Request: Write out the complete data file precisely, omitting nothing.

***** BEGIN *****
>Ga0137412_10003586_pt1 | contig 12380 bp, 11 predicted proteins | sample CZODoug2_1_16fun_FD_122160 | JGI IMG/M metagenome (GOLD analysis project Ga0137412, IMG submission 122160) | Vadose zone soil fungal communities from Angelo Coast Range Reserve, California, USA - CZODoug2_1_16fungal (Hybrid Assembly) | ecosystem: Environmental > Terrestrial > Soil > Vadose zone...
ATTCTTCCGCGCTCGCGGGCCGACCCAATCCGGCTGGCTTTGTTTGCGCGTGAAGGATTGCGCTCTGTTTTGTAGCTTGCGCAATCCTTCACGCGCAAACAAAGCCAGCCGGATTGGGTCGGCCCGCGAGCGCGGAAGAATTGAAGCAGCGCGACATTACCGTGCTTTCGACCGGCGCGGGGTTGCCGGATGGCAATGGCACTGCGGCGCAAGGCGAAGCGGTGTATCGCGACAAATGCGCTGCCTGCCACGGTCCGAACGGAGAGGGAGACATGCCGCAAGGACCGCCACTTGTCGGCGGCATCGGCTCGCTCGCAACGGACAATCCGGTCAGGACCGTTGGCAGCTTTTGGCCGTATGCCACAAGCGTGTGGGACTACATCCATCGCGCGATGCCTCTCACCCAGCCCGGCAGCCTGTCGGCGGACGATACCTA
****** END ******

>Ga0137412_10003586_pt1 | contig 12380 bp, 11 predicted proteins | sample CZODoug2_1_16fun_FD_122160 | JGI IMG/M metagenome (GOLD analysis project Ga0137412, IMG submission 122160) | Vadose zone soil fungal communities from Angelo Coast Range Reserve, California, USA - CZODoug2_1_16fungal (Hybrid Assembly) | ecosystem: Environmental > Terrestrial > Soil > Vadose zone...
ATTCTTCCGCGCTCGCGGGCCGACCCAATCCGGCTGGCTTTGTTTGCGCGTGAAGGATTGCGCTCTGTTTTGTAGCTTGCGCAATCCTTCACGCGCAAACAAAGCCAGCCGGATTGGGTCGGCCCGCGAGCGCGGAAGAATTGAAGCAGCGCGACATTACCGTGCTTTCGACCGGCGCGGGGTTGCCGGATGGCAATGGCACTGCGGCGCAAGGCGAAGCGGTGTATCGCGACAAATGCGCTGCCTGCCACGGTCCGAACGGAGAGGGAGACATGCCGCAAGGACCGCCACTTGTCGGCGGCATCGGCTCGCTCGCAACGGACAATCCGGTCAGGACCGTTGGCAGCTTTTGGCCGTATGCCACAAGCGTGTGGGACTACATCCATCGCGCGATGCCTCTCACCCAGCCCGGCAGCCTGTCGGCGGACGATACCTA